were receiving LT or replacement therapy were also evalu- ated in the same period. All patients were Caucasians and were regularly followed at our clinic. The study period com-prised six months. All hypoPTH patients were receiving cal- Serum samples were obtained between 08:00 and 09:00 cium (Calcium Sandoz Forte, Novartis) and 1,25(OH) vita- hours after overnight fast and were immediately processed and kept frozen at -20oC until the assays. Basal serum TSH as- min D (Rocaltrol, Roche) therapy to normalize serum calci- say was performed by IRMA (Medgenix Diagnostics, Bel- um. The diagnosis of hypoparathyroidism was based upon low gium; lower detection limit 0.02ÌU/ml) and serum free thy- serum calcium and PTH levels on several different measure- roxine (FT ) by RIA (Diagnostic Products Corporation, USA).
ments, relief of muscular spasms by treatment with calcium Calcium, phosphate, and alkaline phosphatase (ALP) were and vitamin D, and inability to maintain normal serum calci- measured by autoanalyzer (DAX 72 calorimetric method).
um levels with a rapid return of symptoms when treatment Osteocalcin and intact parathyroid hormone (IPTH) were as- was withdrawn. No patient was taking oral contraceptives, sayed by RIA (Nichols Institute Diagnostics, USA). Blood ex- estrogen replacement therapy or any other medications that traction was done the same day that bone densitometry was might affect bone density. None had a history of hepatic dis- F. Hawkins et al.: Ca+ Vit D treatment of hypoparathyroidism on LT4 therapy Figure 1. Bone mineral density (BMD, z-score) in treated hy-
poparathyroid (HypoPTH) and Euparathyroid (EuPTH) women onsuppressive therapy with LT4. LS: Lumbar spine (L1-L4); FN: femoralneck; WT: Ward triangle. *p<0.05 versus EuPTH; Hp<0.05 versus 0.
Bone mineral density (BMD) was measured by dual X-ray absorptiometry using a QDR 1000/w absorptiometer (Hologic Inc., Waltham, MA, USA) in the lumbar spine (L -L ; LS), femoral neck (FN) and Ward triangle (WT). The coefficient of variation for the BMD measurement at our center is 1.31%in the LS and 1.88% in the FN11. One thousand three hundred and thirty-one healthy Spanish females served to establish the mean BMD in the healthy population and to calculate the z-score for each BMD measurement (number of reference pop- ulation standard deviations between the patient’s BMD and the age- and sex-matched reference mean value)12. Results were analyzed using unpaired t-test to compare the mean of LS, FN and WT BMD expressed as z-score versus 0,one way analysis of variance to assess the differences among groups: eu- and hypoPTH patients on LT suppressive thera- py and hypoPTH patients on LT replacement therapy, and Figure 2. Correlation between lumbar spine BMD (LS, L1-L4, z-s-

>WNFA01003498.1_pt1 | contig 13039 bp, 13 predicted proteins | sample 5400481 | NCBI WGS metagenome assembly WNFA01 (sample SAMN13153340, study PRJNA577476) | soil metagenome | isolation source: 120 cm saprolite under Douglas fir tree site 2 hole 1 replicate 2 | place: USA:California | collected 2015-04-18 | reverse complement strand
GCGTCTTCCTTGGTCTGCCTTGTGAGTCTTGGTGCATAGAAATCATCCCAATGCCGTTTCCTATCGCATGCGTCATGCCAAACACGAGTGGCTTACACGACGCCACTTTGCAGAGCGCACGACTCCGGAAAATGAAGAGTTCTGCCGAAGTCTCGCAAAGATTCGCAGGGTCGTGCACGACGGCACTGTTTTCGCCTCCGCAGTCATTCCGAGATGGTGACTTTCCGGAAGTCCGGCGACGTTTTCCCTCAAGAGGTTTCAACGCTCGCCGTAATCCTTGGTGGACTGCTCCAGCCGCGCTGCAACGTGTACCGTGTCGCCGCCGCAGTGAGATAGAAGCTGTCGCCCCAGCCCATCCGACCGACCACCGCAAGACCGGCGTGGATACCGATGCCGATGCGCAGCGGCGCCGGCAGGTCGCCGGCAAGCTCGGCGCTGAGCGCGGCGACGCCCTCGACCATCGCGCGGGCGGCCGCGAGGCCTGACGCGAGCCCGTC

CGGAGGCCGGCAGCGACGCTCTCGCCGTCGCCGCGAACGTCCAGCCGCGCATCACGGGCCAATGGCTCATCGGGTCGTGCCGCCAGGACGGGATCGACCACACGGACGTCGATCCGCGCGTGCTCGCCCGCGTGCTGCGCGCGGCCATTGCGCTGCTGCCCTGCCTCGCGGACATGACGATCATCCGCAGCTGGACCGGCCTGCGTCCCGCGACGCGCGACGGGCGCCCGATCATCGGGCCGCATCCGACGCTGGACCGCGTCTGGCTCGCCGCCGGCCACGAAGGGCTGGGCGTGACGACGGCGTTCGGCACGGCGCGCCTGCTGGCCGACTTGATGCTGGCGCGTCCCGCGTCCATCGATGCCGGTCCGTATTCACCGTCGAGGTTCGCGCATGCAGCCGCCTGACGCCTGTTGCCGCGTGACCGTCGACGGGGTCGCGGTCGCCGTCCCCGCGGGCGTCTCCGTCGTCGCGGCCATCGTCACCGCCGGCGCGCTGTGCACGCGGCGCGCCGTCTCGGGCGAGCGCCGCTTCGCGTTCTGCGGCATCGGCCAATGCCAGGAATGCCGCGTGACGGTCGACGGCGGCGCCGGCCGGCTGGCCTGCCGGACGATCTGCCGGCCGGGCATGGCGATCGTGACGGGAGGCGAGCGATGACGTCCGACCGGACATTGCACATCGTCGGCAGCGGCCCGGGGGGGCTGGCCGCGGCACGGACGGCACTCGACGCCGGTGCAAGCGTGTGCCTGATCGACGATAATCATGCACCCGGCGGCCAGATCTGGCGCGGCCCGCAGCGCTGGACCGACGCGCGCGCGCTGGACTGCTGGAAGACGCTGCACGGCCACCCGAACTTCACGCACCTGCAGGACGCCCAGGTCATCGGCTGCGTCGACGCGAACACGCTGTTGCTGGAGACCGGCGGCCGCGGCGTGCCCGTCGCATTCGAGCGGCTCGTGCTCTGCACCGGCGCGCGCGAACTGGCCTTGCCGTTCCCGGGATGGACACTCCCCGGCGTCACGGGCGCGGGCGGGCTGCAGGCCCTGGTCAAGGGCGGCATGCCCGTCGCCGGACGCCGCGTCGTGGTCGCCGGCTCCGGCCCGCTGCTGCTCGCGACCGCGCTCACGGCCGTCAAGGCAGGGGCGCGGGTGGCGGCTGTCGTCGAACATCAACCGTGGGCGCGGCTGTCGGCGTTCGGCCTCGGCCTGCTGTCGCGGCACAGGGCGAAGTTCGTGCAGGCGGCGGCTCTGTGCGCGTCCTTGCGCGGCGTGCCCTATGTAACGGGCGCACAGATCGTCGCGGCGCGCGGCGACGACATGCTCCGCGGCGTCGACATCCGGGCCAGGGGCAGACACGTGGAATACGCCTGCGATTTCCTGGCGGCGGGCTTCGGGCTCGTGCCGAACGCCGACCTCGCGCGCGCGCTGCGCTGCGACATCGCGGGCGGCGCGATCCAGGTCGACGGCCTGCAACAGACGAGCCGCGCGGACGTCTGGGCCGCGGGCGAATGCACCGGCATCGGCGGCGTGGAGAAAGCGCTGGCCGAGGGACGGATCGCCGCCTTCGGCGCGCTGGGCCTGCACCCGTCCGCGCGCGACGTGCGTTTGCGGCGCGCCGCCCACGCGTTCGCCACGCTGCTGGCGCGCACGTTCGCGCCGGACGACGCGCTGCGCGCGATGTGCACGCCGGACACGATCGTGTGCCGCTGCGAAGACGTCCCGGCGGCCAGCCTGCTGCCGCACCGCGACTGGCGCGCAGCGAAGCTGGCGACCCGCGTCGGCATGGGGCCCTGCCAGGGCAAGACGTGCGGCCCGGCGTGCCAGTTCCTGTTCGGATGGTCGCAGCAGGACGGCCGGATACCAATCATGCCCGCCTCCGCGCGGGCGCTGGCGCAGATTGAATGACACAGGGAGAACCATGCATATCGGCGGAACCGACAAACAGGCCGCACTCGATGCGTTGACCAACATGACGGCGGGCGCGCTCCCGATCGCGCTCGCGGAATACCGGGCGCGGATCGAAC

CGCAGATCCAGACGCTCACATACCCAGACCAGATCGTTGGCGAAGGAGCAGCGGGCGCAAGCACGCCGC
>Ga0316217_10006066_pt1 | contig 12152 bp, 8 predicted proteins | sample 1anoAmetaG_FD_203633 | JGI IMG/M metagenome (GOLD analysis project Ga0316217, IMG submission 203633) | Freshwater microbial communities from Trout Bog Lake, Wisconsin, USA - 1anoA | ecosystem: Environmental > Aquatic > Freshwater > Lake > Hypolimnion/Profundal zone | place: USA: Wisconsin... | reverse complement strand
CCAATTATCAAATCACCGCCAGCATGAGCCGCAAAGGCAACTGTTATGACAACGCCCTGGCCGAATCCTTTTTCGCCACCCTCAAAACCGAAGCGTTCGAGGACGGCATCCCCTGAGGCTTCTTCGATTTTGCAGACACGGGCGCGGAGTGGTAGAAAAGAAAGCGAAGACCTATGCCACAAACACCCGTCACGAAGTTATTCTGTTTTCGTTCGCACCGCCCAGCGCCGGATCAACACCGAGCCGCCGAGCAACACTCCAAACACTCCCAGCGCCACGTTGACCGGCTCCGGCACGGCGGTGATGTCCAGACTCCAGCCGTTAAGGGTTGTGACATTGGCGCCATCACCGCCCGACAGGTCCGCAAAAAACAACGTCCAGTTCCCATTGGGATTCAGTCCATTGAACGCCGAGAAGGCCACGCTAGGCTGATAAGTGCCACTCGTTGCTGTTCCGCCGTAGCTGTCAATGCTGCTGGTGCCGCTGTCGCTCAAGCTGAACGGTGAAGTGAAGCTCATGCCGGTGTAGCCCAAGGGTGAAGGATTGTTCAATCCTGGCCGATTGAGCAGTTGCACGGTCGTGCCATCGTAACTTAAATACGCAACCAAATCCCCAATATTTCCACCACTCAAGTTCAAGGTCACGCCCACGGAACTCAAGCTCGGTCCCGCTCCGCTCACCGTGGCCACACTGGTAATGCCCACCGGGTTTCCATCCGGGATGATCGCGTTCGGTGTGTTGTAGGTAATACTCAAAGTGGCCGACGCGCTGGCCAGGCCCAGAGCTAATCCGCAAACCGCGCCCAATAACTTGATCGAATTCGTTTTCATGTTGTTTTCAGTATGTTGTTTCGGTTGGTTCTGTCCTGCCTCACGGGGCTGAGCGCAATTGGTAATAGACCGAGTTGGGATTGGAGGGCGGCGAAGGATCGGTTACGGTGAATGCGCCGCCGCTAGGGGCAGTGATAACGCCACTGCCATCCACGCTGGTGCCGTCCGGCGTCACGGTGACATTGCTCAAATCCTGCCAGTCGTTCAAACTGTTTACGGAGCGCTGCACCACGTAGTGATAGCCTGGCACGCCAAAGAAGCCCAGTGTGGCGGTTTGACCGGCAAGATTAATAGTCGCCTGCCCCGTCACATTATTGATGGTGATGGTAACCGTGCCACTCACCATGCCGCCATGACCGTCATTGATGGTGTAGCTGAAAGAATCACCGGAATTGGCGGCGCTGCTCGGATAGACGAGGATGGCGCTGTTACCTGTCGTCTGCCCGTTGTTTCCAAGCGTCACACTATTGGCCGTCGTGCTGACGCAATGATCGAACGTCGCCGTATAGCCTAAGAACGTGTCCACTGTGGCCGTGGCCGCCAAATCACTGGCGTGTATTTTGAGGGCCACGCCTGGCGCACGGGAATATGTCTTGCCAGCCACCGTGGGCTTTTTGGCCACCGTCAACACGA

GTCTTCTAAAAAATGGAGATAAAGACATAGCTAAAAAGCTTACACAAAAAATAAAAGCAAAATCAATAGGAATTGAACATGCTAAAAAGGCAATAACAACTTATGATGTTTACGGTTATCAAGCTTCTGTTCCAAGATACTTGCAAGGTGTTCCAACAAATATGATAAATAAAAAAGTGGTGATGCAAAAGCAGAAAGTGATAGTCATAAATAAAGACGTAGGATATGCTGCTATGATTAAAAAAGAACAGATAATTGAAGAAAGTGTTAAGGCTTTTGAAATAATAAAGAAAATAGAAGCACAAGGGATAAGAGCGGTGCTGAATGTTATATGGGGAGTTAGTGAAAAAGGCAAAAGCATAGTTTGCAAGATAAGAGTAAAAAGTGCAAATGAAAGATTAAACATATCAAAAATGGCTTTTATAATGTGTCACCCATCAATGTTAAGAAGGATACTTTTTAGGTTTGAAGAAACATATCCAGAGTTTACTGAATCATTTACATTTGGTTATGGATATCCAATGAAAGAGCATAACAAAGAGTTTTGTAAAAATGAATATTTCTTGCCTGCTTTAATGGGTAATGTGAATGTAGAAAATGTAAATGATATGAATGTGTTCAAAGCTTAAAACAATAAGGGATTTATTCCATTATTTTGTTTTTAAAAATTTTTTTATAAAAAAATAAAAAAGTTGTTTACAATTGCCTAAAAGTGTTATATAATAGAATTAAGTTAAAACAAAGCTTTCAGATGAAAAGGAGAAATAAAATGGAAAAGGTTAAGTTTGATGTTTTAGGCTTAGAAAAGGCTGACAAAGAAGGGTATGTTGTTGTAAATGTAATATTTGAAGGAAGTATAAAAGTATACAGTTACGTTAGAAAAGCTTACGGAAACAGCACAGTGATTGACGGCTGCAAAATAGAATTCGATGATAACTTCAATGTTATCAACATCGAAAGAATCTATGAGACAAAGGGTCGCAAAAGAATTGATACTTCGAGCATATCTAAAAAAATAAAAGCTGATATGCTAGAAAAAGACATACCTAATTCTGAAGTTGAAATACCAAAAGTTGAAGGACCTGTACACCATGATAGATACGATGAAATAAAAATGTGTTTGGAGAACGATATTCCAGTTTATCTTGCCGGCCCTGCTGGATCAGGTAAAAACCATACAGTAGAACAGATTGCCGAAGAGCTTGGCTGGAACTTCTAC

simple regression analysis or Spearman correlation analysis core) with calcium supplements (CS; r=0.439; p=0.02), 1,25(OH)2vitamin D3 supplements (DS; r=0.382; p=0.04) and LT4 dose (TD; to assess the relationship between BMD and different vari- ables) as appropriate, using SPSS (8.0 for Windows) software(SPSS Inc., Chicago, IL).
er, but these differences did not reach statistical significance.
LT dose was significantly lower in hypoPTH patients on re- The clinical characteristics of the patients are shown in Table 1. As expected from matched selection, hypoPTH and Biochemical and bone mass data are shown in Table 2.
euPTH patients on LT suppressive therapy showed similar Serum calcium, phosphorus, IPTH and 24h urine calcium were age, percentage of posmenopausal women, duration of significantly different between euPTH and hypoPTH patients.
menopause, BMI, LT dose and accumulated LT dose. Hy- HypoPTH patients on LT replacement therapy showed high- poPTH patients on LT replacement therapy were somewhat er TSH and lower osteocalcin levels than the patients on sup- older and the percentage of postmenopausal women was high- pressive therapy. LS and FN BMD were higher in hypoPTH F. Hawkins et al.: Ca+ Vit D treatment of hypoparathyroidism on LT4 therapy EuPTH on ST
HypoPTH on ST
HypoPTH on RT
HypoPTH: hypoparathyroid patients; EuPTH: patients with normal parathyroid function. ST: Suppressive therapy; RT:Replacement therapy. *p<0.05 versus HypoPTH on ST; Hp<0.05 versus HypoPTH on RT; Ip<0.05 versus 0. Referencevalues: Serum Calcium (sCa): 8.4-10.2 mg/dl; serum phosphorus (sP): 2.3-4.6 mg/dl; IPTH 13-54 pg/ml; FT4: 0.85-2.01 ng/dl;TSH: 0.5-5.0 ÌU/ml; osteocalcin: 2.4-10.0 ng/ml; alkaline phosphatase (ALP): 30-115 U/I, 24 hours urine calcium(24hUCa):<250 mg/24h. LS-BMD: Lumbar spinal, FN-BMD: Femoral neck, WT: Ward triangle bone mineral density.